I’ve tried it, it’s relaxing, reduced stress etc. Given how stress is a component of just about every major disease, I could see how it would benefit patients (note benefit not cure). It’s also not expensive. The amount of use a transient reduction in stress will be is going to be highly patient dependent.

  19. Vader says:

    Someone close to me suffers from fibromyalgia, to which she recently added interstitial cystitis. Mysterious conditions that probably reflect a real physical pathology, but no one knows exactly what is doing on with these patients.

    Such people get desperate. She is now going to a “functional physician” (e.g. quack) who has run numerous and expensive tests, which show a very high C-reactive protein level but otherwise are not diagnostic of any condition she is likely to have. She has been told she has high levels of uranium in her hair (well, we live in a mountainous state with lots of exposed granite) and rather high copper (but Wilson’s disease was ruled out long ago.) She has also been put on a bland diet that has disturbing overtones of trying to alter her pH. I can see trying to reduce the pH of her urine, given the bladder disorder, but I am concerned she’s going to develop scurvy, becuase ascorbic *acid*. No, really.

    It worries me, but I’m not sure I’m going to do any good by trying to shut this down. The placebo effect may be as helpful as anything at this point. Yeah, there’s an ethical dilemma there. Glad I’m not an M.D.

    1. Jane says:

      See if you can get her to try the relaxation, de-stress list instead. Unlike the crazy stuff she is trying now at least it won’t harm her. I’ve heard a lot of good things with fibromyalgia and stress reduction therapies. No one has a cure but relaxation does seem to help somewhat.

    2. loupgarous says:

      Your fibromyalgic friend’s in my thoughts. I once read a US Geological Survey paper showing that uranium’s widely distributed in the soils of Colorado, a phenomenon which tripped a scare about transuranics wafting across Denver from the Rocky Flats Plutonium Processing Plant. This scare was not entirely unjustified – the radiotoxin americium-241 has drifted so far from the old Rocky Flats site that the new toll road north of Denver that construction was only approved if motorists were forbidden tarry near the “hot spots”.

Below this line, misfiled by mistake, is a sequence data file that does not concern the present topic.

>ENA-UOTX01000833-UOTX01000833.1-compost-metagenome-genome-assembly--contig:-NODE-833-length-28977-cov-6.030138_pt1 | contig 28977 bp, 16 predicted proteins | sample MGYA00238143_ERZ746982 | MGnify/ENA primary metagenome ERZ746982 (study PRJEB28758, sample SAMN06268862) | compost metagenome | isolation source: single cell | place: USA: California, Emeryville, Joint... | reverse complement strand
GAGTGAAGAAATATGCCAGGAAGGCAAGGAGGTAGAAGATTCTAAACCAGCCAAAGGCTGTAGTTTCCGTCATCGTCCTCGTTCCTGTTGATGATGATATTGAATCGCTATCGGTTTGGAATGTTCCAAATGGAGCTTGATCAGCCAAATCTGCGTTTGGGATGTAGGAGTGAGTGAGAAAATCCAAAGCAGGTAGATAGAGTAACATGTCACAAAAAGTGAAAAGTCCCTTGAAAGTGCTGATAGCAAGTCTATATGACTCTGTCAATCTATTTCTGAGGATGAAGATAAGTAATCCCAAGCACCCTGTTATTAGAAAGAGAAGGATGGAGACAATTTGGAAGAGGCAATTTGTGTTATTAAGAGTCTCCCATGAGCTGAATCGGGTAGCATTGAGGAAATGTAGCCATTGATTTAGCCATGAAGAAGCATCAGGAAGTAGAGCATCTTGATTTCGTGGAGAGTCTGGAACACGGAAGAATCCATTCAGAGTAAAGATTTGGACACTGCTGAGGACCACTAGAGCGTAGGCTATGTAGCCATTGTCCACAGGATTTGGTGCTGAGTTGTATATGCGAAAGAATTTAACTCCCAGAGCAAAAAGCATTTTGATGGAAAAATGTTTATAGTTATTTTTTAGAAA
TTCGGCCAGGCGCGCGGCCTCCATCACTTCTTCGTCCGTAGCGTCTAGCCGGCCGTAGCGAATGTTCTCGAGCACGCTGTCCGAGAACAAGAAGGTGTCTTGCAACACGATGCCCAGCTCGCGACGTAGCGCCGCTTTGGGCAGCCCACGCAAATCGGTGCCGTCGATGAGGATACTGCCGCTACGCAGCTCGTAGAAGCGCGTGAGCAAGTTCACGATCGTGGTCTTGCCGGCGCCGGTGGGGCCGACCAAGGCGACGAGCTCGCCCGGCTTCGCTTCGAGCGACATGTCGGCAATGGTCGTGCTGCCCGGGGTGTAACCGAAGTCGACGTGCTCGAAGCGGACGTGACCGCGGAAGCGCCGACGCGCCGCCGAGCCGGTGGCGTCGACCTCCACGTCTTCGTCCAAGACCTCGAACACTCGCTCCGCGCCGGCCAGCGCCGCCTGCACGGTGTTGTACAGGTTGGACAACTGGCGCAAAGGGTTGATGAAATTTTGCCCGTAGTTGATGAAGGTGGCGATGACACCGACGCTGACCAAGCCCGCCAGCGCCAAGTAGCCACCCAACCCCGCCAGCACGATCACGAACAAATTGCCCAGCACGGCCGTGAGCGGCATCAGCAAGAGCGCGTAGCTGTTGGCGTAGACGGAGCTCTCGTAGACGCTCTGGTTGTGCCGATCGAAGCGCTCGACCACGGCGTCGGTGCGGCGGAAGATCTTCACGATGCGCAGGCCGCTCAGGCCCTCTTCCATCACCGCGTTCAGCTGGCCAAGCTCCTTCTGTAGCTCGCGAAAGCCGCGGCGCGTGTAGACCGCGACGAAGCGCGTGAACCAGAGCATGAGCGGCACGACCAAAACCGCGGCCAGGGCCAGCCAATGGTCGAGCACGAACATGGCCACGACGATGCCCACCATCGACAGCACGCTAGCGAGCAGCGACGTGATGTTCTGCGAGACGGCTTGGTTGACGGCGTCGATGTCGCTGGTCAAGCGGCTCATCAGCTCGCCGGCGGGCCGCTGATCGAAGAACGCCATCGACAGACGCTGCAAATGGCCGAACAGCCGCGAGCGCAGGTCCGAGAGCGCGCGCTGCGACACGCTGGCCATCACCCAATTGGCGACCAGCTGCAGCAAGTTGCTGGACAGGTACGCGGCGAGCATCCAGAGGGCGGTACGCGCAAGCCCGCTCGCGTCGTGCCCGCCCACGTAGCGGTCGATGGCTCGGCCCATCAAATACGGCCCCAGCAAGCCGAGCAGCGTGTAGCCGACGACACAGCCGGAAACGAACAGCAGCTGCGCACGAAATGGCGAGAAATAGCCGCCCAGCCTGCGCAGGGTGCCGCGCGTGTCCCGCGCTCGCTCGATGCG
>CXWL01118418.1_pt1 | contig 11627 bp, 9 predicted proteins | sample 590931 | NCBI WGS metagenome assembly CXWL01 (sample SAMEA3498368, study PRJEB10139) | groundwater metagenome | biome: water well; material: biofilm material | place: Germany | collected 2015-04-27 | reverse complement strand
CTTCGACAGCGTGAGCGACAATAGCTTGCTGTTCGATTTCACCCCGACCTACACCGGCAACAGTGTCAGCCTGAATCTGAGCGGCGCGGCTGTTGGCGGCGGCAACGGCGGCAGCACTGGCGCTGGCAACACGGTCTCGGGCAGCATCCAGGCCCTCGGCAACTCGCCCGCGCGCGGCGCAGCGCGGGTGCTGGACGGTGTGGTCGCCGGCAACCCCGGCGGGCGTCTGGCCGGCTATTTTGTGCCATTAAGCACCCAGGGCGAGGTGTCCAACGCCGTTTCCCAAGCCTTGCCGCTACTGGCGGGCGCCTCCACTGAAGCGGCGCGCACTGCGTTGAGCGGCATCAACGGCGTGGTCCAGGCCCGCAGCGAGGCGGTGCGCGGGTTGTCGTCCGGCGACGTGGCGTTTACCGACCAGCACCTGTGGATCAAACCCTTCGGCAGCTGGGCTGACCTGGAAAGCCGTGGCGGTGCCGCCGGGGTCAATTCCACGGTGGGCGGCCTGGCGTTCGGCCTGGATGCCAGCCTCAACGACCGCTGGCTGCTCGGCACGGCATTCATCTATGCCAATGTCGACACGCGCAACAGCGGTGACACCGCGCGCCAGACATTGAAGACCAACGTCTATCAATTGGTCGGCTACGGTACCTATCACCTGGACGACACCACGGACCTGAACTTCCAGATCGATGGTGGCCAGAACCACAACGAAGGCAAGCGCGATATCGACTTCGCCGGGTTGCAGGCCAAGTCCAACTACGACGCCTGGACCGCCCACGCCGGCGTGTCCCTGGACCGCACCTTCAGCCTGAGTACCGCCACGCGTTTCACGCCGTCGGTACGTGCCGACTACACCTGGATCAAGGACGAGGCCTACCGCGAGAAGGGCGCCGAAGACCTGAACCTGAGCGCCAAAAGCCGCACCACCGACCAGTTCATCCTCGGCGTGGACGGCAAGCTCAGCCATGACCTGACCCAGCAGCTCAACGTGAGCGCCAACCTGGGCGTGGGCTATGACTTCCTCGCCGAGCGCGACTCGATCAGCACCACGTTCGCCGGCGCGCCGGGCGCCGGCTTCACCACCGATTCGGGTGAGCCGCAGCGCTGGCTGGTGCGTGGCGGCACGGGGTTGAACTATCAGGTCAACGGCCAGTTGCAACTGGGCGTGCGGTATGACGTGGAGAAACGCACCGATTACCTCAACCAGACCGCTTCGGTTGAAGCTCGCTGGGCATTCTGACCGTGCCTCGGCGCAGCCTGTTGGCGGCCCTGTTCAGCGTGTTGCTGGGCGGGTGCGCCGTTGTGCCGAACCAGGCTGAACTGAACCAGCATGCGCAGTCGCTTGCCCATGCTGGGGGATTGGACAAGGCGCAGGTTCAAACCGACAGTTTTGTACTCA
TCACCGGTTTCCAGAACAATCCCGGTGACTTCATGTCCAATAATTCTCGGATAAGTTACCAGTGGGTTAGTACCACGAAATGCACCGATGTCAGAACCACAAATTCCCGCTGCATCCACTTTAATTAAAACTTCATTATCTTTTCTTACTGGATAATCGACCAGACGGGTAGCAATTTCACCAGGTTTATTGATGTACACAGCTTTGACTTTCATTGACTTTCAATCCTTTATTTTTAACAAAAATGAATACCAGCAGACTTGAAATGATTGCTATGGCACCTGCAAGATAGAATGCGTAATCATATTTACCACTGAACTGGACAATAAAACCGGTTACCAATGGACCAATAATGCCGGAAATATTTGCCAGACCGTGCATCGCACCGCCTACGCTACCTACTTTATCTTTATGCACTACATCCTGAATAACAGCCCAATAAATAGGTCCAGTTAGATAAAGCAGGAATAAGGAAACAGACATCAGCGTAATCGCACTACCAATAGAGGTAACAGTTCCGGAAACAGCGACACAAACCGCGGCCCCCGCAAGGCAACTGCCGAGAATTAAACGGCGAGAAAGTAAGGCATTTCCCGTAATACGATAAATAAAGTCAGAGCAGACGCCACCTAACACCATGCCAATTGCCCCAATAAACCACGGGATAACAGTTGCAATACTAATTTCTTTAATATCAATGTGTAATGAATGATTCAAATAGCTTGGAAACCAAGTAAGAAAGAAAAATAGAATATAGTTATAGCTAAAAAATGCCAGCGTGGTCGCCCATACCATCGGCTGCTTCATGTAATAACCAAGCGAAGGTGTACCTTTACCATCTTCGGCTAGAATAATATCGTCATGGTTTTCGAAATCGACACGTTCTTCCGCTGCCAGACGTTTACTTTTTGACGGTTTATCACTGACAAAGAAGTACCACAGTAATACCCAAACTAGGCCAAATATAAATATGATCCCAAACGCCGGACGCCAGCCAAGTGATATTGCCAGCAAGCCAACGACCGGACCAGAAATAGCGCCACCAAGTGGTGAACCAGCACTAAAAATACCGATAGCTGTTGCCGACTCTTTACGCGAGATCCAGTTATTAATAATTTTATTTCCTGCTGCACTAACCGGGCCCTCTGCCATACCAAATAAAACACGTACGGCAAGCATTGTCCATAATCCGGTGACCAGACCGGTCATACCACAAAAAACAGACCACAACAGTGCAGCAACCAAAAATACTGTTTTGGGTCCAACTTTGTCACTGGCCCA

However, tailings from an old radium mine formed the bed of a Denver side street, requiring the road to be taken up and its rock hauled off for secure disposal. Believers in the “no threshhold” theory of radiotoxicity (or heavy metal toxicity) would logically argue for the total evacuation of the state of Colorado. The place is literally made of heavy metals. The town of Telluride was so named because it was once paved with tailings from a mine for some other metal. Tellurium was that metal’s co-mineral.

    3. tangent says:

      Placebo doesn’t have to mean lying or misleading (though there have been some studies suggesting lying does work somewhat better). It can be “we don’t know for sure if this works, but some people say it did for them”, if the treatment is safe and priced in line with the placebo benefit. It can be what Jane suggests and saying “there may be a mind-body connection in fibromyalgia”, which to my limited knowledge is a completely fair statement.

      In situations where all options better than placebo have been exhausted, and only worse options remain, I’d say placebo is the standard of care, and should be offered. I don’t know enough about fibromyalgia and certainly not enough about your friend to comment whether that’s the case for her.

    4. Vader says:

      An update: She went to a neurologist yesterday because she has noticed trembling in her hands and weakness in her legs. Already had an MRI to rule out obvious neoplasm or lesions from MS.

      The neurologist looked at her history and tests and recommended she see a rheumatologist.

      Now I’m scratching my head why she hasn’t seen a rheumatologist already, with her sky-high C-reactive protein levels. Turns out the rheumatologists around here are so overworked they have put up high barriers to patient access — they won’t take any patient without a referral and they require all the preliminary testing be done when the patient arrives. There may be good reasons for that, but it kept my friend from seeing the rheumatologist in a timely manner.

  20. anon says:

    Can you still go to Houston, pay out the nose, and get “antineoplaston therapy”??